That was my reaction recently when I read an article by Martha Heller on CIO UK's sister site in the US. The article was based on an interview with Michael White, CEO of DirectTV, a satellite TV company with 32 million customers in the US and Latin America.
So what prompted this reaction? When asked what a CEO should do to support their CIO White said: "First, CIOs need a full seat at the decision table; my CIO reports to me. Second, CEOs must invest time with their CIOs, understand their challenges and be their adviser. Finally, CEOs should provide air cover for their CIOs, from resource allocation to moral support." I consider that a near-perfect answer.
And it gets better, in terms of the skills the CIO should have White identified partnering and leadership in addition to the technical knowledge. So he also views the CIO as someone who is more than just the senior techie.
On innovation White explains that, while the IT department has to deliver projects on time and within budget you also need to give them the budget and space to experiment otherwise "your company will suffer. If you don't make a few mistakes along the way, you're probably not taking enough risks".
DirectTV are clearly reaping the rewards of this approach; instead of questioning why its IT budget is constantly increasing and what return it is getting from this expenditure, White says: "Based on our successful IT initiatives, I know IT will increase our effectiveness with our customers in ways we can't even imagine today."
This is a CEO that clearly understands the value and importance of technology, and hence the CIO role, to his business. I suspect that the majority of CIOs could only wish to have that type of backing and perspective from their CEO. Although one could argue that, given DirectTV provides its customers with "digital television entertainment services", the level of support that White provides to his CIO is perhaps not surprising; without technology the business would not exist.
But then again every business is, or at least needs to be, a digital business these days so perhaps it is not unrealistic to expect all CEOs to take the same approach as White. Technology is being used to disrupt industries, create new business models, products and services. It has never been so important, so strategic and so fundamental to businesses as it is in the digital age. DirectTV's White provides an example that other CEOs would do well to follow to ensure they provide their CIO with the profile and support they need to help shape their organisation's digital future.
These are challenging times to be a CIO; technology is now more accessible to non-IT staff, awareness and knowledge of its application within the enterprise has never been higher and, as a result, neither have expectations about what can be achieved in terms of functionality and speed of delivery. Vendors are targeting non-IT executives and shadow IT is on the rise. CIOs are at risk of being bypassed as a result.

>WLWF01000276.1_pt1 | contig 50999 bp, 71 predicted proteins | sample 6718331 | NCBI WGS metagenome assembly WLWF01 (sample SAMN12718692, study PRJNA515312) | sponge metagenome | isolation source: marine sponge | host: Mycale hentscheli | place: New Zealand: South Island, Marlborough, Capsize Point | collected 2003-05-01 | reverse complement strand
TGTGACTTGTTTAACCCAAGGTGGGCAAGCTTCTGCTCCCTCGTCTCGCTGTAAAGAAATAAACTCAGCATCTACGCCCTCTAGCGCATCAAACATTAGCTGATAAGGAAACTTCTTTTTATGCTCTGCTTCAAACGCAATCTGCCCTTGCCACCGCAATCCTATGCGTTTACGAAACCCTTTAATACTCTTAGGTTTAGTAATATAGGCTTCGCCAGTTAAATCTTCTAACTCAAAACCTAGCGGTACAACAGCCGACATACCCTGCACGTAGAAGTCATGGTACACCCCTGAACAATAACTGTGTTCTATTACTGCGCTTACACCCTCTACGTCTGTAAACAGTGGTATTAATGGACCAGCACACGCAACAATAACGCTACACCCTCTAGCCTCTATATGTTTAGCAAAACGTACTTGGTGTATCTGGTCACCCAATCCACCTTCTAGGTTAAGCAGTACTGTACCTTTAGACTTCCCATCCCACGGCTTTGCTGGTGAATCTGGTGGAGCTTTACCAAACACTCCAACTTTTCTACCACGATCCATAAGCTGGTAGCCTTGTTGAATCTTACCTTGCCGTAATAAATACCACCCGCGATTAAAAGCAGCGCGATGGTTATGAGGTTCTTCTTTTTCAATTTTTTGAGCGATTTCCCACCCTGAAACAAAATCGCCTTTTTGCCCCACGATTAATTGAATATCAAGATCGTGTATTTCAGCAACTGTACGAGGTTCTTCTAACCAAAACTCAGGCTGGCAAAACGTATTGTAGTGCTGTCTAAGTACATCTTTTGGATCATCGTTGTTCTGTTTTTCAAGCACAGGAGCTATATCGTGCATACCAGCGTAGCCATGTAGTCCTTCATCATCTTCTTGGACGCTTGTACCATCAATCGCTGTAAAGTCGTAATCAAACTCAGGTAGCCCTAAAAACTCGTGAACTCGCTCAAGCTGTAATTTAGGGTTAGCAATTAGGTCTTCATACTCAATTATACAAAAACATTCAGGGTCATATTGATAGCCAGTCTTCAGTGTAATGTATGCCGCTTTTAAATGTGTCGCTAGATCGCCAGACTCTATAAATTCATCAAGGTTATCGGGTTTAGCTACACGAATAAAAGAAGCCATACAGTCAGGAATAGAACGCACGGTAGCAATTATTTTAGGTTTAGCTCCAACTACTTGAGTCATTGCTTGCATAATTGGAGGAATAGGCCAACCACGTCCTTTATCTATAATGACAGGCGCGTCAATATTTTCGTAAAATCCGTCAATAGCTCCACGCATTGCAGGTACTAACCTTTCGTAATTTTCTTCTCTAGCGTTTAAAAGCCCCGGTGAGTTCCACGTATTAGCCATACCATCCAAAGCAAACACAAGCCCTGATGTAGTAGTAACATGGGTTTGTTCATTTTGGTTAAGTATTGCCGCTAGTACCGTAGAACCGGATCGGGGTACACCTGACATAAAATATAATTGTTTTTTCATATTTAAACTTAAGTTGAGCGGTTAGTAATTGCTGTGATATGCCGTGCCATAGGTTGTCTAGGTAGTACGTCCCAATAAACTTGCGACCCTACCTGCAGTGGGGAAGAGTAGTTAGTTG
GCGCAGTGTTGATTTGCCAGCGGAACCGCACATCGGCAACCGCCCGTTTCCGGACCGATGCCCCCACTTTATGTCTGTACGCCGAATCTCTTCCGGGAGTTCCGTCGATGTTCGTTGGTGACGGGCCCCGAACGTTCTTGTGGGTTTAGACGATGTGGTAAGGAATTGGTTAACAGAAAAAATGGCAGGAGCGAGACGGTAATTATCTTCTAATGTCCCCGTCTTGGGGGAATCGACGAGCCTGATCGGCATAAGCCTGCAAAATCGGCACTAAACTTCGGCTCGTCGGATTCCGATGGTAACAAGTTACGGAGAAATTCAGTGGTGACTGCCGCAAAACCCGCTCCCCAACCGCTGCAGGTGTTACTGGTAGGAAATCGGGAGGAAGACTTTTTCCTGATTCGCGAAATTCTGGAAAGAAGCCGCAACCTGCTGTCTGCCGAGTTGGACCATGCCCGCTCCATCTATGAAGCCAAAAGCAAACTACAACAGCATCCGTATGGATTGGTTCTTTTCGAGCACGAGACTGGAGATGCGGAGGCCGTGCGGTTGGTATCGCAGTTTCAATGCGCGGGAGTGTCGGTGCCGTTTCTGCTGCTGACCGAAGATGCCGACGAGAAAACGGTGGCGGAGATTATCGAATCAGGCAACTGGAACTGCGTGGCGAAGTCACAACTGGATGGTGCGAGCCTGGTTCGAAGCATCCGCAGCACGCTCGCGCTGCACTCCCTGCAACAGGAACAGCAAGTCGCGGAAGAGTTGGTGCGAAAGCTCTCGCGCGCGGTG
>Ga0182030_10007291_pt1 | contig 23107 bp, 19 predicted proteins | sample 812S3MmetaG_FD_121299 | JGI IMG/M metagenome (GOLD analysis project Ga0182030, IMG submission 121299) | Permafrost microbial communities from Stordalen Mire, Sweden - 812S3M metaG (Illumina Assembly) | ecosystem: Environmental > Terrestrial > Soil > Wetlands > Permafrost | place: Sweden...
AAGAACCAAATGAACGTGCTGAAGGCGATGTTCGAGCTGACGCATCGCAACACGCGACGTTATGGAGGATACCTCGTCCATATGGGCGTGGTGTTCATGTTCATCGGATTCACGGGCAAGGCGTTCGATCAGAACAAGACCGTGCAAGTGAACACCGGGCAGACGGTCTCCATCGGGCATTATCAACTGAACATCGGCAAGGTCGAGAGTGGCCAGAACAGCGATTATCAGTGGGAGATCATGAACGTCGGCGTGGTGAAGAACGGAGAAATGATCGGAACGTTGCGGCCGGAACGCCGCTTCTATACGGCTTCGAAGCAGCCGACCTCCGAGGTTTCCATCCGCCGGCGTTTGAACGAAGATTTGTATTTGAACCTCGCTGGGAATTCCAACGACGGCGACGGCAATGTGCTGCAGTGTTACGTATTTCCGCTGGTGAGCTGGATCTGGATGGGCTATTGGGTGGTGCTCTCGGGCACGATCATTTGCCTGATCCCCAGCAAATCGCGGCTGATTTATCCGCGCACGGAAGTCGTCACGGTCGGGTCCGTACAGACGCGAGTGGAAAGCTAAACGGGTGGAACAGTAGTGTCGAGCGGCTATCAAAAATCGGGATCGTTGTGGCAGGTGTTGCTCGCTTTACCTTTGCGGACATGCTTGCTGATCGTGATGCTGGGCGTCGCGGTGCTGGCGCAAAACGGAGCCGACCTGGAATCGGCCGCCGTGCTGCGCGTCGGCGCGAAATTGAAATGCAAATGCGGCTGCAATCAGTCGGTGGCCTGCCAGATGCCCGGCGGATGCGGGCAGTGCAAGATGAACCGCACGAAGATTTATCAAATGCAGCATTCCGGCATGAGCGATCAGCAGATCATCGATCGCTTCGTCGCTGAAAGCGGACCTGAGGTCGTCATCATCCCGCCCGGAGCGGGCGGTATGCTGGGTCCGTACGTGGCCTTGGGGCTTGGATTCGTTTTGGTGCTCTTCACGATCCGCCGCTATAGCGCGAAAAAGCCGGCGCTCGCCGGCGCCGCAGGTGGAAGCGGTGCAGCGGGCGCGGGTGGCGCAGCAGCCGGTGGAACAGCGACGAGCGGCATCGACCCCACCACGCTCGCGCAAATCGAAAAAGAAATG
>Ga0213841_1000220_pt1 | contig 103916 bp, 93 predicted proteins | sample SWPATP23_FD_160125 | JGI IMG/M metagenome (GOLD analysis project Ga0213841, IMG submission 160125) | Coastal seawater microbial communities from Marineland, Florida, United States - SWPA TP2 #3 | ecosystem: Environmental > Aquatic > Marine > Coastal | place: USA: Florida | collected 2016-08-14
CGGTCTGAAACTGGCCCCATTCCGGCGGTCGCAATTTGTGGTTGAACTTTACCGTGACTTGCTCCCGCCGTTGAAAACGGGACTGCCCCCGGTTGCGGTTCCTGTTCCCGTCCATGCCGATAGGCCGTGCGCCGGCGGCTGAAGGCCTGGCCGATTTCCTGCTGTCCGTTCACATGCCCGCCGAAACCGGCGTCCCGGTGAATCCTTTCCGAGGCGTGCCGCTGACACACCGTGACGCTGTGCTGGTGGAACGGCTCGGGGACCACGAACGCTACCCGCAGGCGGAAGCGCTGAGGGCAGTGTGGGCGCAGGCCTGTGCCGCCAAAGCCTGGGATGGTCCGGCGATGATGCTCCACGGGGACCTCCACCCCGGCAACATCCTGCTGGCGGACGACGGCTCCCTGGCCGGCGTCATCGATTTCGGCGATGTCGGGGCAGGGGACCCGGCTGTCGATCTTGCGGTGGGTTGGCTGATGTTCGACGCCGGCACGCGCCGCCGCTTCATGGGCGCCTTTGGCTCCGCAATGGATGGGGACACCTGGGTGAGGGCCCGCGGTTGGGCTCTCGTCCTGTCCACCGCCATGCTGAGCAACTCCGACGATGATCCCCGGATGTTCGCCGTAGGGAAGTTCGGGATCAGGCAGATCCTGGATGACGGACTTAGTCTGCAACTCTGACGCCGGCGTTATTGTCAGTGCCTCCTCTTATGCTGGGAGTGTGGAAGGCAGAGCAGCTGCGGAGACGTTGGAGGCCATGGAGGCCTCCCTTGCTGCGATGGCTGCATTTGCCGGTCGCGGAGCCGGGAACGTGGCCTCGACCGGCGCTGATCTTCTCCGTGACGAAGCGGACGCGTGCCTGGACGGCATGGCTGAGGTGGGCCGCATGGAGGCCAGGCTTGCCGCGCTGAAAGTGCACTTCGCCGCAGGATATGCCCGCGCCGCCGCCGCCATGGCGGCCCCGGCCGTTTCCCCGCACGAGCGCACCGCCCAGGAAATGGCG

These challenges are one of the key themes of my new book, Disrupt IT, in which I define a new model for IT in the digital age. This model calls for a radical transformation of the IT function and a repositioning of the CIO role to ensure both are equipped to meet the needs of the digital business. I also provide advice for CIOs and boards on how to design and manage this transformation through a framework of seven principles.
To be successful in challenging times, any executive needs the support of the CEO and their colleagues in the C-suite. This is particularly true when that executive is leading a transformation of their function while also trying to reposition their own role. But they also need that support, understanding and, in Michael White's words, "air cover" on an ongoing basis to ensure that they can continue to do their job effectively.
And this is why the seventh principle in Disrupt IT is aimed specifically at the Board and the wider organisation to ensure they maximise the benefits from the new model for IT. A strong CIO and IT function that are focused on creating value is essential to succeeding in the digital age. And while there is much for the CIO to do to achieve this, having a CEO that is engaged with technology is also a key step. The CEO needs to be clear about what they need and expect from the CIO role, and to communicate this to both the CIO and the rest of the organisation. They also need to give the CIO the platform, profile and opportunity they need to shape and lead the digital transformation of their organisation.
White's positioning of the CIO role as a key part of the senior team, his desire to understand the CIO's challenges so that he can provide help and advice, his ongoing support together with allowing the CIO budget and time to try things, and viewing IT as more than just a cost centre fits very well with the seventh principle of Disrupt IT. If more CEOs followed the example set by White then CIOs would find their lives just that little bit easier and organisations would get a lot more out of their IT functions.